Fall baseball? Winter swimming? It’s not just a crazy line your grade-schooler is feeding you — all the other kids really ARE getting into year-round sports. Super-sized sports seasons keep children busy all year long, and family schedules bob and weave around practices and meets in all four seasons. If your idea of an idyllic childhood is a smorgasbord of activities with plenty of time left for daydreaming and mud pies, you’ll want to take stock and consider whether the year-round trend is one you’ll want your child to jump in and join – or vote no pass, no play.
According to the National Institute for Sports Reform, roughly 22 million 6- to 18-year-olds participate in youth sports programs such as Little League baseball and Pop Warner football, about 16 million athletes are involved in intramural or interscholastic sports, and 2 million are involved in club or fee-based programs. Back at school, governing organizations such as the UIL (University Interscholastic League, the group that oversees public school extracurricular academic, athletic and musical competitions) keep tight reins on how much time students are allowed to devote to their specialty. But organized sports have long since spilled over carefully corralled school programs. As young as 4 and 5, children are joining youth leagues and teams with seasons that stretch out to virtually year-round activity – a concentrated focus that some experts say may be too much, too soon.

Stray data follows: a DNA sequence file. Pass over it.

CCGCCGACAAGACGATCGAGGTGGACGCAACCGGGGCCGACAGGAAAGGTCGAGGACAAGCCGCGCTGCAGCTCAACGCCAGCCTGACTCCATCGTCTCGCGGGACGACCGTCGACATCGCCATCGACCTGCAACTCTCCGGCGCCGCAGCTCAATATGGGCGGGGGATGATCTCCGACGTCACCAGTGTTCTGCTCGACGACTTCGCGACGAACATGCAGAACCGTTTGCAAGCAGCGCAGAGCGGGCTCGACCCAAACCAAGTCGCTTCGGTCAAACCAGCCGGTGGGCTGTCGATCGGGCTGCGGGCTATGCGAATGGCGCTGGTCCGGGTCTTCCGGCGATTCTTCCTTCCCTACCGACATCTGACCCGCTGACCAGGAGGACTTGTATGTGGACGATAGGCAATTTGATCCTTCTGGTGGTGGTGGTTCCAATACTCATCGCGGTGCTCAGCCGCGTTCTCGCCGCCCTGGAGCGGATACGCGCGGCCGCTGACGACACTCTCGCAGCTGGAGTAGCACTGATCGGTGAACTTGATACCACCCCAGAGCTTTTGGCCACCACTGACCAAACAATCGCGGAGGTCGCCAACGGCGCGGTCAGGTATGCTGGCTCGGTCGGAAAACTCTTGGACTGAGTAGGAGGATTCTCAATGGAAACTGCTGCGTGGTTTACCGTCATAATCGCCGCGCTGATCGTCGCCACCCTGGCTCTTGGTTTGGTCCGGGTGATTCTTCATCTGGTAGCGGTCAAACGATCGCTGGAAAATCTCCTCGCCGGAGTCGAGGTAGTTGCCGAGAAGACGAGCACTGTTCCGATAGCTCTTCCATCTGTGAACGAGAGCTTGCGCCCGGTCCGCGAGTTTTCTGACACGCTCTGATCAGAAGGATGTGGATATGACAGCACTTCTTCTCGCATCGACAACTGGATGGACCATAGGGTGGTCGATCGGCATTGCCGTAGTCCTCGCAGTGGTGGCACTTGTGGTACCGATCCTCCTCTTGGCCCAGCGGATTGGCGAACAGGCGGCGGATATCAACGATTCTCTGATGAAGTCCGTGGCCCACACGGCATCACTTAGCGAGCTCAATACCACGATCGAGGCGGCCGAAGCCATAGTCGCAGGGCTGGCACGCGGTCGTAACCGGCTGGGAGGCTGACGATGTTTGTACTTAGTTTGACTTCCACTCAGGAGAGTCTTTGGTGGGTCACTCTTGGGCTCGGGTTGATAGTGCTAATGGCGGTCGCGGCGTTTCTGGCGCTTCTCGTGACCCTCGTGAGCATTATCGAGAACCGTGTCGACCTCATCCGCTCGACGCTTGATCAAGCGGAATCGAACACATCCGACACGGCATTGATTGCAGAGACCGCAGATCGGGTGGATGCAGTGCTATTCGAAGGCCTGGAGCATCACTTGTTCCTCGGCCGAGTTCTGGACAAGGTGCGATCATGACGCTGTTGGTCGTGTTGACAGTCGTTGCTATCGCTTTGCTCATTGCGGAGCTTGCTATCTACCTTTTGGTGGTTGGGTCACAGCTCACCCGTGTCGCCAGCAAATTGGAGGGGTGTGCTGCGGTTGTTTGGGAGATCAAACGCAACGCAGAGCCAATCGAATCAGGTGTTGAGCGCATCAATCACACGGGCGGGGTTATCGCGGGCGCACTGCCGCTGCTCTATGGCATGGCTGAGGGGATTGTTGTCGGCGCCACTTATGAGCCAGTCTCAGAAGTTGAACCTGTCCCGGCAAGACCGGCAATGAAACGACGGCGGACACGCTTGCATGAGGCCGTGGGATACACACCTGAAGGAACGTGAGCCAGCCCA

The American Academy of Pediatrics recommends that children who are involved in sports broaden their activities and develop a wide range of skills, noting that children who participate in a variety of sports and specialize only after puberty tend to be more consistent performers, have fewer injuries and stay active in sports longer than those who specialize early. Burnout is not uncommon among the young athletes seen by local counselor Dr. Koy Roberts. “You would be amazed at what kids really think and feel when they are out of earshot of Mom and Dad,” he sighs. “I hear about dreading practices, fatigue, little to no time to play with friends and the stress to perform at a higher level.
They are afraid to speak up because they know Dad laid down $3,000 for the season plus gear, expenses and traveling.”
The best teams take a holistic approach to their young athletes’ lives and schedules. Mook Rhodenbaugh, head coach of the Dallas Mustangs swim team (which goes all the way from learn-to-swim programs for youngsters to Olympic-level training for elite athletes), outlines a philosophy that emphasizes lighter involvement for younger children under 12. “We don’t want our program to prevent them from getting involved in other things,” he explains. “You don’t know what your forte will be until you get older. We want our swimmers to learn about the sport but have time to play soccer and take music and try everything under the sun.” While training demands escalate sharply for teens who’ve made a commitment to compete at an elite level, Rhodenbaugh tells of experienced parents who watchdog overambitious new parents. “Other parents step in one-on-one up in the stands and tell them ‘Back off – your kid will do great things if you’ll let him go and give him a chance to have fun doing this now,’” he says.